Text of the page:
The rate of disenfranchisement of African-American men is seven times that of the national average. In at least six states, one in four African-American men is permanently disenfranchised. Further, it is projected that if current disparities in incarceration continue, 30 percent of the next generation of African-American men will be disenfranchised over the course of their lives, and that in some states nearly 40 percent of African-American men will be permanently denied the right to vote.
The disparate disenfranchisement of African Americans is the result of both intent and effect. Felony disenfranchisement was specifically and consciously co-opted during the post-Reconstruction era as a tool— along with the poll tax and literacy requirements—to prevent blacks from availing themselves of the political clout that the Thirteenth, Fourteenth, and Fifteenth Amendments of the U.S. Constitution promised. White legislators of this era boldly asserted their racist desire and expectation that disenfranchisement would diminish the ability of African Americans to secure political power.
Alabama’s Disenfranchisement Scheme
Thus, southern states required the disenfranchisement of defendants convicted of crimes that the legislature associated with African Americans, although some of these crimes were not, in fact, felonies. These legislatures often refused to require the disenfranchisement of those crimes believed to be primarily committed by whites, such as murder, even though these crimes were much more severe than the offenses associated with African Americans, such as theft.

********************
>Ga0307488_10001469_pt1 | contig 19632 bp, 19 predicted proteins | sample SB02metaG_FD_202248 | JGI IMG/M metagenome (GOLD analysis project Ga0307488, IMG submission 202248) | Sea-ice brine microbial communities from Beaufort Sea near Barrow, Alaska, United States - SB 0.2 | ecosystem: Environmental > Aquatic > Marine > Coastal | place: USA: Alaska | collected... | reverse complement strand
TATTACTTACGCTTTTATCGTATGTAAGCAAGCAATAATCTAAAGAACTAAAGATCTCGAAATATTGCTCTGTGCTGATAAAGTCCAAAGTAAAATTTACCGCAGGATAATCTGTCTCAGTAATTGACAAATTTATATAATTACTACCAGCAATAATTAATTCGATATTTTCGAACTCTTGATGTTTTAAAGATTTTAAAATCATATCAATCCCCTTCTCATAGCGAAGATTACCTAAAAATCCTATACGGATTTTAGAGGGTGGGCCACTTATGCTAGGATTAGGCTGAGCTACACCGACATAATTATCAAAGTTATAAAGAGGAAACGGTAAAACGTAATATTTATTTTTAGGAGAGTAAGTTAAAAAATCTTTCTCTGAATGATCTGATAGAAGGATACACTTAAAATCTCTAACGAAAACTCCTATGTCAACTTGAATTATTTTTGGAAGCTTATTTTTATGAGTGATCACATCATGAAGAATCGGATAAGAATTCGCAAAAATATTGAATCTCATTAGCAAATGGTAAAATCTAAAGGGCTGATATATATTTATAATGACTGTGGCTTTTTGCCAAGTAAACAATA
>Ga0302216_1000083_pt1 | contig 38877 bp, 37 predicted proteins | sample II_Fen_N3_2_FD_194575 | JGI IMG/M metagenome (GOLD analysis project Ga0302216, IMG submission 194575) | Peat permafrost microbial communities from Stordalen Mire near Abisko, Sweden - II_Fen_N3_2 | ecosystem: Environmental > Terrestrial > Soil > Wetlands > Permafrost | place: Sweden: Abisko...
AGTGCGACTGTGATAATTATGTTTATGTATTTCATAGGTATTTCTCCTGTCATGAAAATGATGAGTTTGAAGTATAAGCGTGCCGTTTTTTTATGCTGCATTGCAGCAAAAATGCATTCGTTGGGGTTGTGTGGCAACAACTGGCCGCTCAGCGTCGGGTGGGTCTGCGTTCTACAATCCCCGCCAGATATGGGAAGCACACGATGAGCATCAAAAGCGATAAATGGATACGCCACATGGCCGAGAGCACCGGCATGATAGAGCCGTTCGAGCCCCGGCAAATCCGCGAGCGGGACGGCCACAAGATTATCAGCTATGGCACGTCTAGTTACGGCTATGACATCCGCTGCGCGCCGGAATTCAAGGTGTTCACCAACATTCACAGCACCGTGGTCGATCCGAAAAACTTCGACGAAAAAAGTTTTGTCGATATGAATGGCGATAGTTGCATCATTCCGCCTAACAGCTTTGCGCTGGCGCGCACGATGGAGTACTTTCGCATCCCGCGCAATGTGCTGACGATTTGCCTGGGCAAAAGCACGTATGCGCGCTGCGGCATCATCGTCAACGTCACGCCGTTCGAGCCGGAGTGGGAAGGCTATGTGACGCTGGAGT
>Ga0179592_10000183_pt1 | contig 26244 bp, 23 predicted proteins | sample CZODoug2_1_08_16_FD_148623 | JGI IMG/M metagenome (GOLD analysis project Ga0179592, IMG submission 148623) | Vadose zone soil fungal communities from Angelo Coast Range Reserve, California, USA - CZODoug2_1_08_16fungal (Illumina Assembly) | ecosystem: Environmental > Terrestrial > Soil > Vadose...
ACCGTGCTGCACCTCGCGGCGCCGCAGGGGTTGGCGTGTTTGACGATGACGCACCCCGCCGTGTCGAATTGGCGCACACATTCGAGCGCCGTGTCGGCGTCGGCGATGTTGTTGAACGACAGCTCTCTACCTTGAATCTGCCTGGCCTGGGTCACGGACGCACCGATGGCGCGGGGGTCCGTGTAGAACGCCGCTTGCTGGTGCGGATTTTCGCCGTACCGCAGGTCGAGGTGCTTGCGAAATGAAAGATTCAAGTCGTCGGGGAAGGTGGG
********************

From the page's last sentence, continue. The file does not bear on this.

The racially influenced categorization of offenses subject to disenfranchisement remained in place until the mid-1980s, when the U.S. Supreme Court struck down Alabama’s grossly unconstitutional disenfranchisement scheme, which disenfranchised people for reasons of ‘‘moral turpitude.’’ In the early twenty-first century, legislatures perpetuated and tolerated the predictable racial disparities produced by felony disenfranchisement. The disparate disenfranchisement rates were the product of the racial disparities produced by the criminal justice system. As a result of the targeting of minorities through various efforts waged in the name of the war on drugs and various wars on crime, minorities were disparately prosecuted, convicted, and incarcerated for felonies.
Carly Hayden Foster, associate professor of political science at Luther in Decorah, Lowa will give a lecture and speak on felon disenfranchisement laws, which prohibited more than six million American citizens from voting in the 2016 election. She will argue that the laws are shaped by racial politics, and will discuss felon disenfranchisement in the context of democracy and social justice. If you live in Iowa, attend because it’s free!
Demleitner, Nora V. 2000. ‘‘Continuing Payment on One’s Debt to Society: The German Model of Felon
Disenfranchisement as an Alternative.’’ Minnesota Law Review 84 (4): 753–804.
Gottllieb, Michael J. 2002. ‘‘One Person, No Vote: The Laws of Felon Disenfranchisement.’’ Harvard Law Review 115 (7): 1939–1963.
Human Rights Watch, and the Sentencing Project. 1998. ‘‘Losing the Vote: The Impact of Felony Disenfranchisement Law in the United States.’’ Available from http://www.hrw.org/reports98/vote/.
Lippke, Richard. 2001. ‘‘The Disenfranchisement of Felons.’’ Law and Philosophy 20 (6): 553–580.
Magee, Robin K. 1994. ‘‘Myth of the Good Cop and the Inadequacy of Fourth Amendment Remedies for Black Men.’’ Capital University Law Review 23 (1): 151–219.
Preuhs, Robert R. 2001. ‘‘State Felon Disenfranchisement Policy.’’ Social Science Quarterly 82 (4): 733–748.
Sentencing Project. ‘‘Felony Disenfranchisement: A Review of Scholarly Literature.’’ Available from http://www.sentencingproject.org/pdfs/fvrlitreview.pdf.